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How social media can help businesses?

Hi all,

Here at Hellotxt headquarters we’re working hard to make the app/site even better for you and I’ll soon have some exciting release news for you! In the meantime I thought I’d share with you an article I wrote for the April edition of Infinity Gaming Magazine, the specialist publication for the gambling industry, I hope you enjoy reading it!

Best wishes,


The Hellotxt Team

How social media can help businesses?

We’ve witnessed the monumental impact that social media has had on our online lives but what does this mean for our businesses? More than 73% of businesses plan on increasing their use of Facebook, Twitter, YouTube and blogs in 2011, according to the 2011 Social Media Marketing Industry Report, so what should we be doing?

The good news in these budget conscious times is that social media is a cost effective, global marketing channel. This is great for smaller businesses who can get ahead of the game with a reasonable sized budget (plus some sound, creative ideas)!

What sites can work for businesses?

The average person has 140 Facebook friends, 86 Twitter followers and 61 contacts on Linkedin so if you multiply that by all of their contacts and then their contacts, contacts, that’s a whole lot of customers that you could potentially be reaching.

Nowadays businesses know that it’s essential to have a social media presence on the usual suspects i.e. Twitter, Facebook, company blogs and ever more increasingly YouTube, in fact customers have come to expect it. Within social media customer is key so it’s vital that a business manages these channels effectively by being as honest and transparent as possible.

A newer site, which you may or may not be familiar with is Quora which is often touted as the ‘next big thing.’ The site consists of a collection of questions and answers which are created and continually edited by customers. It is useful to follow any mentions of your business name and make any suitable comments. And hey who knows? Further down the line you may even be able to incorporate it in to your FAQs.

There are lots of tools out there to help you manage your social media activity, I really rate bit.ly which condenses your URLs in to manageable lengths which is invaluable when you’re trying to tweet in 140 characters! It also records your stats, such as amount of clicks and also your customer’s locations. Another recommendation is Twentyfeet which is a site that measures your key performance indicators on sites such as Twitter, Facebook and YouTube. A handy feature is that they notify you when your metrics change significantly and there is a free option to try it out which is a bonus.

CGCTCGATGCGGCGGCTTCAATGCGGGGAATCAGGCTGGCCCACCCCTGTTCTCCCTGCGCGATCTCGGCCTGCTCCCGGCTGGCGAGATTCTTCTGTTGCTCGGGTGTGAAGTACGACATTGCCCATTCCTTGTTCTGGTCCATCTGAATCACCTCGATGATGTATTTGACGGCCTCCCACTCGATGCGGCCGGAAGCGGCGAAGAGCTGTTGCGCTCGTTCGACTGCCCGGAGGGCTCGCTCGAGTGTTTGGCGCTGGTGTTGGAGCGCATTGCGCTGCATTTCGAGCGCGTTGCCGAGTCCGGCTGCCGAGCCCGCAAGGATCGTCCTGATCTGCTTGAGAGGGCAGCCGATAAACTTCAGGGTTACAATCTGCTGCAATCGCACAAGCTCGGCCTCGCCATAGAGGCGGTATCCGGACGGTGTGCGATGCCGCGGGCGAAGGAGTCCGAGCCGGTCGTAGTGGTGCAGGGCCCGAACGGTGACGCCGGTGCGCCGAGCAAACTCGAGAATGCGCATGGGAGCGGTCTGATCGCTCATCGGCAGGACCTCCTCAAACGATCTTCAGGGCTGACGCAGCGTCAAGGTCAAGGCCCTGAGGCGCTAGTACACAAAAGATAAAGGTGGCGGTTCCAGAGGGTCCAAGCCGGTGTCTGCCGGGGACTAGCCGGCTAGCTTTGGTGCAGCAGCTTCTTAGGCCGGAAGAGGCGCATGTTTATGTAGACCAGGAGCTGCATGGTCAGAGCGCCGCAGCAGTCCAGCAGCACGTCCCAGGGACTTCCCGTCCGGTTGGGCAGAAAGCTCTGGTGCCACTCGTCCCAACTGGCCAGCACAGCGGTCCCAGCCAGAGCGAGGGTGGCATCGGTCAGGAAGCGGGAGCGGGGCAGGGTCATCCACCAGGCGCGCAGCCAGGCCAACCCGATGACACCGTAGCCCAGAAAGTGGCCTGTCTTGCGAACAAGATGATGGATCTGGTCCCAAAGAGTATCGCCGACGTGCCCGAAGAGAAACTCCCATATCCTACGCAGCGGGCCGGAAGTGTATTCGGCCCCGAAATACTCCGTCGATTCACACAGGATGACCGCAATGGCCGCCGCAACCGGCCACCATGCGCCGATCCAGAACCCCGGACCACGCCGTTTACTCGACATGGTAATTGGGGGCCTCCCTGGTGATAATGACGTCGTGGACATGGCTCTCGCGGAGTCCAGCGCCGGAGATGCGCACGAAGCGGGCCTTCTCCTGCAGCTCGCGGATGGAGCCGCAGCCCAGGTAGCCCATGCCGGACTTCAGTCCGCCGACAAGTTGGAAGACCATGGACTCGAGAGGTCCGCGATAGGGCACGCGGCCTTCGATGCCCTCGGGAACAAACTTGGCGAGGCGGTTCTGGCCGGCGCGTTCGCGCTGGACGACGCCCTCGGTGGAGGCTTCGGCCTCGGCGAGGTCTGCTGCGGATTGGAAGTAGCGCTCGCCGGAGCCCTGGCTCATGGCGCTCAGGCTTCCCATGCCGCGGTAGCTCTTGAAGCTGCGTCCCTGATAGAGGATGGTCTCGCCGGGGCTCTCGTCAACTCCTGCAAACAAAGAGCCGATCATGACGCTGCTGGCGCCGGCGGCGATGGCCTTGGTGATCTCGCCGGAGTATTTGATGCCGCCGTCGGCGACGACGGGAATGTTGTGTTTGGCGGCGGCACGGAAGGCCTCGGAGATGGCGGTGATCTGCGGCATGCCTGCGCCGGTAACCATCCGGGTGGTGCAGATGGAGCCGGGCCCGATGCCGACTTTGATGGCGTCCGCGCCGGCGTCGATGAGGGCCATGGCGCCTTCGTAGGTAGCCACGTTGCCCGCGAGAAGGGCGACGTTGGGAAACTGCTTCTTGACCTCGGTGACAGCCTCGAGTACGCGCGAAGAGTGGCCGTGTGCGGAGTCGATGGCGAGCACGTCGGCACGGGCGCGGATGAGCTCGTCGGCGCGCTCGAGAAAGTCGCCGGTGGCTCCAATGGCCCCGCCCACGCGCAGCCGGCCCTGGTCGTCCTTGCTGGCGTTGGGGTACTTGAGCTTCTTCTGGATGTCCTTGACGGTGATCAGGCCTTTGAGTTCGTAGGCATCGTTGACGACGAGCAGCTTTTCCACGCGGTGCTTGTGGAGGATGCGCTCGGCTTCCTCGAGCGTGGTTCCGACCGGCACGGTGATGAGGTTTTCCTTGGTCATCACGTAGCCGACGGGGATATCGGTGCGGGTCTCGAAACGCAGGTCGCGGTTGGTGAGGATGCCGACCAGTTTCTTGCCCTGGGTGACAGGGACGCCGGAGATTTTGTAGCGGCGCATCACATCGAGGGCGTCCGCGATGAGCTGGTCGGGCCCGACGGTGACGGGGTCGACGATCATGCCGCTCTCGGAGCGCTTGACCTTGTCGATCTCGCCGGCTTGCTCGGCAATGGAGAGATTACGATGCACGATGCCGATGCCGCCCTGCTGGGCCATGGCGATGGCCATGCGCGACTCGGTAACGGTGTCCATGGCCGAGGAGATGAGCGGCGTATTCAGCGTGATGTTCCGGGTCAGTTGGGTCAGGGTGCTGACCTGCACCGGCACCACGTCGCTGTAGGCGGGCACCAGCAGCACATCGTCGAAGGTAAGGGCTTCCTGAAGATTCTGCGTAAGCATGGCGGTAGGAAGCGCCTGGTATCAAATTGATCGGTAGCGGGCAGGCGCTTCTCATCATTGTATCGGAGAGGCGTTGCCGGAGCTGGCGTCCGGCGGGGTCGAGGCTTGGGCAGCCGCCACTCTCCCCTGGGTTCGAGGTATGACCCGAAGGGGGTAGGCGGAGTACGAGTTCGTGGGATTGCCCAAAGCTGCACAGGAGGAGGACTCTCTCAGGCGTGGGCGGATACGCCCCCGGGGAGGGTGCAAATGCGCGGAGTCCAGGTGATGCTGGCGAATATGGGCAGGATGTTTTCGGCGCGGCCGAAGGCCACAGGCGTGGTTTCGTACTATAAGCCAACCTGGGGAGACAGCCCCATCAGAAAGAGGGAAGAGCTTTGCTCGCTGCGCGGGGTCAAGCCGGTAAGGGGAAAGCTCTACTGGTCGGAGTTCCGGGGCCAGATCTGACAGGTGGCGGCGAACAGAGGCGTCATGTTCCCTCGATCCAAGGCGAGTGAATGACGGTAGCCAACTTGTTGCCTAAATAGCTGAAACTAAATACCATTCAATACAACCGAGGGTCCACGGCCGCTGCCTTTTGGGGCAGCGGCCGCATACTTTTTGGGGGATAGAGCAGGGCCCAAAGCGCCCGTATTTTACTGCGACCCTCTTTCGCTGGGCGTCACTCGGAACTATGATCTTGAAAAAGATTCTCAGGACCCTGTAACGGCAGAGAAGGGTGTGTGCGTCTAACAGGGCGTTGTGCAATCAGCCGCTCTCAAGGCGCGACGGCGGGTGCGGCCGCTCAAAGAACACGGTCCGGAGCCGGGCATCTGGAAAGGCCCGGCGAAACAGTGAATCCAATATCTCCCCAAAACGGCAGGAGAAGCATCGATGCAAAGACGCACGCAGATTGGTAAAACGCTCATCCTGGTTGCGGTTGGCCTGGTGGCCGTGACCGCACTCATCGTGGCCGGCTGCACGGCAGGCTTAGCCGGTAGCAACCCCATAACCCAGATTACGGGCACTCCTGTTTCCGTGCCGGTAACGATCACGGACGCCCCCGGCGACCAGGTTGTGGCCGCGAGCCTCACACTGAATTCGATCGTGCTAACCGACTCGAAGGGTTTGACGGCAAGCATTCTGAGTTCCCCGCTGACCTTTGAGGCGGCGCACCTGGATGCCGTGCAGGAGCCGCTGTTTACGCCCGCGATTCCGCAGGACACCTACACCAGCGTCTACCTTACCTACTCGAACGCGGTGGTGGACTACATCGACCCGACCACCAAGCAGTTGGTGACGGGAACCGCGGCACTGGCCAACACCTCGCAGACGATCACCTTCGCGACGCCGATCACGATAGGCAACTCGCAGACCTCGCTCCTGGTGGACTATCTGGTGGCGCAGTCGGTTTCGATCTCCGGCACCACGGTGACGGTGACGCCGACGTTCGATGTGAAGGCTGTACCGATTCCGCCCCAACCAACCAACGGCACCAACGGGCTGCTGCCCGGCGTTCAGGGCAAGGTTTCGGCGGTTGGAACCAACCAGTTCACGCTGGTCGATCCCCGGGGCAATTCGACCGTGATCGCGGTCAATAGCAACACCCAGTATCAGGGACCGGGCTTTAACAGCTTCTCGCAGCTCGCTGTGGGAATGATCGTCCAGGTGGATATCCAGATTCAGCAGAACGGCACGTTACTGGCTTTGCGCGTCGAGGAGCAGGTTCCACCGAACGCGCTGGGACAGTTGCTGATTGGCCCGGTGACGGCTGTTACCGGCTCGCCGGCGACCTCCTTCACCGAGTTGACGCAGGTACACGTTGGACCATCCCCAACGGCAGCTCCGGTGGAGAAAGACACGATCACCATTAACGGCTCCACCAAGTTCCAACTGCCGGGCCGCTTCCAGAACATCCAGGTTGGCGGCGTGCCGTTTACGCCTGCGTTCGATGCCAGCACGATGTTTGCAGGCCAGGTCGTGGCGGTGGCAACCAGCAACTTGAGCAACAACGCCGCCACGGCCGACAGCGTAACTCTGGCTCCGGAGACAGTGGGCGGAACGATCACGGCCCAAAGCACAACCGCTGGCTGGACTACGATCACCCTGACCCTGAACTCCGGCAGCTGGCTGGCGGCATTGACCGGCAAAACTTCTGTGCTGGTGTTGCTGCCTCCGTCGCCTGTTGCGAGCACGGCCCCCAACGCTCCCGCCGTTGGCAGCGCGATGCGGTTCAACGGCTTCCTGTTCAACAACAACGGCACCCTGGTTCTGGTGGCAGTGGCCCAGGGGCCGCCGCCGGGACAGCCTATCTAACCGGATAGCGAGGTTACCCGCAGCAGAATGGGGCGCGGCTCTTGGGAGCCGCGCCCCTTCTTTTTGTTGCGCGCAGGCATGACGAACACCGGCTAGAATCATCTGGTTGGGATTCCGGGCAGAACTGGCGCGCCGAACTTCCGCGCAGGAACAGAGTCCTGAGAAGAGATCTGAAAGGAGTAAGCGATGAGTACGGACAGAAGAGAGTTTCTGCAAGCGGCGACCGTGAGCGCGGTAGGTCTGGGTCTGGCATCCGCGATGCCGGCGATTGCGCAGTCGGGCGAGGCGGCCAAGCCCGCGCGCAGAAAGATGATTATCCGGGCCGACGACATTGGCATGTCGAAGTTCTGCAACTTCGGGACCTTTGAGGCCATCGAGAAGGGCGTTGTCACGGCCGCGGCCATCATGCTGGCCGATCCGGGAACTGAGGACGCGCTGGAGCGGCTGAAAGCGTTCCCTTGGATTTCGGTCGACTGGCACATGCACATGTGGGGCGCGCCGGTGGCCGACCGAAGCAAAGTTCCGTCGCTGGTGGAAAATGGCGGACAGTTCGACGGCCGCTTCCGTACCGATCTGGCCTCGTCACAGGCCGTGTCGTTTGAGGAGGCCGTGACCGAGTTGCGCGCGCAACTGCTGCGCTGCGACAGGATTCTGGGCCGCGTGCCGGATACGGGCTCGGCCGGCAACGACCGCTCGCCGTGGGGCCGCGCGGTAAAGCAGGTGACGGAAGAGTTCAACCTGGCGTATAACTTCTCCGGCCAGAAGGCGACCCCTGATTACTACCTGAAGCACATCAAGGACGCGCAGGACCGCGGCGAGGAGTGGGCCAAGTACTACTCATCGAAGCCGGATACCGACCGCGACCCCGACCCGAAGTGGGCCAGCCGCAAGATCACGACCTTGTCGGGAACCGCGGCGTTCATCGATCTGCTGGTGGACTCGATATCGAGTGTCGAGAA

The future of social networking?

Information overload

The exponential rise in social networking has compounded the sense of overload people feel when trying to stay on top of their communications.  Even a moderate social networker will struggle to stay on top of things. In fact, people see more than 34 billion bits of information a day which is more than 2 whole books worth!  The only sensible solution to this problem is to help customers locate and identify, amongst the whole data deluge, the stuff that’s most relevant to them, as well as the most topical and best presented.

Opinions count

Social networking will become more ingrained in all of our online activity and our friends and contact’s opinions count more and more. Think how many times a status update has come through on your Facebook feed about an event a friend is attending and you’ve clicked through to see what it is all about, the viral potential is immense and onsite features allowing comments and ratings will be invaluable. There’s even a buzz word for this, social validation – the way your behaviour can be influenced by that of your network.


Another hot trend in the social media industry at the moment is gamification, driven particularly by tactile mobile user interfaces. It involves using fun and engaging game mechanics for things that aren’t traditionally considered a game. A good example of this is the feature of collecting badges in Foursquare, which is a simple mechanism to encourage and reward you for sharing your location data. Gartner, the tech research firm says that says over half of innovation will be gamified by 2015.

Virtual goods

Already well documented but continuing to grow exponentially, Virtual goods remain the most popular monetisation mechanism for social media. A classic example is the virtual poker chips given out in Zynga’s Texas Holdem Poker game on Facebook, where average daily users top 7 million. Without a doubt gaming, on the back of various virtual goods models, is leading the consumer monetisation of social media, which in turn poses big challenges and opportunities for the gambling industry. Social gamers are expected to spend $6 billion on virtual goods by 2013 according to the NPD Group.


It’s never too late to kick start your social media strategy and it can reap a lot of rewards for your business, by looking at the future trends you can start to plan effectively. Whether as a marketing channel, or even part of the core product proposition, social networking, virtual goods and gamification all have a great tie in to the gambling industry so there is vast potential for a broad range of Social strategies!


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